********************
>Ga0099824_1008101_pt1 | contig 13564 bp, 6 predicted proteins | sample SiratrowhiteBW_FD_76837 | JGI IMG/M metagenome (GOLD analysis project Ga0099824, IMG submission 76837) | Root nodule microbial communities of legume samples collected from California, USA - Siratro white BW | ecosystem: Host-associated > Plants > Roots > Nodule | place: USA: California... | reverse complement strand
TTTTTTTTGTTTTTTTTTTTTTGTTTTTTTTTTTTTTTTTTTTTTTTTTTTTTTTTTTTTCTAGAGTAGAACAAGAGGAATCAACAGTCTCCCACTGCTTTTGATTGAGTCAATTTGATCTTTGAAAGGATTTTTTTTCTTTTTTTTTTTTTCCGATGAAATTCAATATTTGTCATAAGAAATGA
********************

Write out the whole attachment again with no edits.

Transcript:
>Ga0099824_1008101_pt1 | contig 13564 bp, 6 predicted proteins | sample SiratrowhiteBW_FD_76837 | JGI IMG/M metagenome (GOLD analysis project Ga0099824, IMG submission 76837) | Root nodule microbial communities of legume samples collected from California, USA - Siratro white BW | ecosystem: Host-associated > Plants > Roots > Nodule | place: USA: California... | reverse complement strand
TTTTTTTTGTTTTTTTTTTTTTGTTTTTTTTTTTTTTTTTTTTTTTTTTTTTTTTTTTTTCTAGAGTAGAACAAGAGGAATCAACAGTCTCCCACTGCTTTTGATTGAGTCAATTTGATCTTTGAAAGGATTTTTTTTCTTTTTTTTTTTTTCCGATGAAATTCAATATTTGTCATAAGAAATGA